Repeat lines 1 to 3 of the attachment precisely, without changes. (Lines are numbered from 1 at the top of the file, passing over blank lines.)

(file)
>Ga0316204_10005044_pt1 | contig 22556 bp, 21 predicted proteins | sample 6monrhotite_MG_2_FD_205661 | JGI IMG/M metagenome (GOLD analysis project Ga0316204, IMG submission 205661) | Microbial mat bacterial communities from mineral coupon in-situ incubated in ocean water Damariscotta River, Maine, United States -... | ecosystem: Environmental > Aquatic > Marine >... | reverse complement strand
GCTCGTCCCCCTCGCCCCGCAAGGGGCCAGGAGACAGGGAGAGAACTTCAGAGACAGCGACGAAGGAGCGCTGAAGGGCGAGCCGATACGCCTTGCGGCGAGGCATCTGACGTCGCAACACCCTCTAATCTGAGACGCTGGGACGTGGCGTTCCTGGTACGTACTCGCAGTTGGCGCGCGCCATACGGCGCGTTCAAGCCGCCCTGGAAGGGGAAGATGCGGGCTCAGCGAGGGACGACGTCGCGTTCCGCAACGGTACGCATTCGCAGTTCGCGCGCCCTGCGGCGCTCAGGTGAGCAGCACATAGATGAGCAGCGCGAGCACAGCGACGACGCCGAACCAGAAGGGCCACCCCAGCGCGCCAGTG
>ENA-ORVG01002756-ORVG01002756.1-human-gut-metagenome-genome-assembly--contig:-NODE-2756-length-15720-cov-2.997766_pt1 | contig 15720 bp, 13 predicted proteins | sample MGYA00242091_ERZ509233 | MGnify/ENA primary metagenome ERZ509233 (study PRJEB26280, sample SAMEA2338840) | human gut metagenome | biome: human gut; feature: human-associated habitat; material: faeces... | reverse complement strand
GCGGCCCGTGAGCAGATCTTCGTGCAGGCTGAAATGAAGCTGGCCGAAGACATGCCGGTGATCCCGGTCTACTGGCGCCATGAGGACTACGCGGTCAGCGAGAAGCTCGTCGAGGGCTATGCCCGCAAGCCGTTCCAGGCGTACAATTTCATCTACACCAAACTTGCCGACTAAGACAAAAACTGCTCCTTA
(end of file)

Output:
>Ga0316204_10005044_pt1 | contig 22556 bp, 21 predicted proteins | sample 6monrhotite_MG_2_FD_205661 | JGI IMG/M metagenome (GOLD analysis project Ga0316204, IMG submission 205661) | Microbial mat bacterial communities from mineral coupon in-situ incubated in ocean water Damariscotta River, Maine, United States -... | ecosystem: Environmental > Aquatic > Marine >... | reverse complement strand
GCTCGTCCCCCTCGCCCCGCAAGGGGCCAGGAGACAGGGAGAGAACTTCAGAGACAGCGACGAAGGAGCGCTGAAGGGCGAGCCGATACGCCTTGCGGCGAGGCATCTGACGTCGCAACACCCTCTAATCTGAGACGCTGGGACGTGGCGTTCCTGGTACGTACTCGCAGTTGGCGCGCGCCATACGGCGCGTTCAAGCCGCCCTGGAAGGGGAAGATGCGGGCTCAGCGAGGGACGACGTCGCGTTCCGCAACGGTACGCATTCGCAGTTCGCGCGCCCTGCGGCGCTCAGGTGAGCAGCACATAGATGAGCAGCGCGAGCACAGCGACGACGCCGAACCAGAAGGGCCACCCCAGCGCGCCAGTG
>ENA-ORVG01002756-ORVG01002756.1-human-gut-metagenome-genome-assembly--contig:-NODE-2756-length-15720-cov-2.997766_pt1 | contig 15720 bp, 13 predicted proteins | sample MGYA00242091_ERZ509233 | MGnify/ENA primary metagenome ERZ509233 (study PRJEB26280, sample SAMEA2338840) | human gut metagenome | biome: human gut; feature: human-associated habitat; material: faeces... | reverse complement strand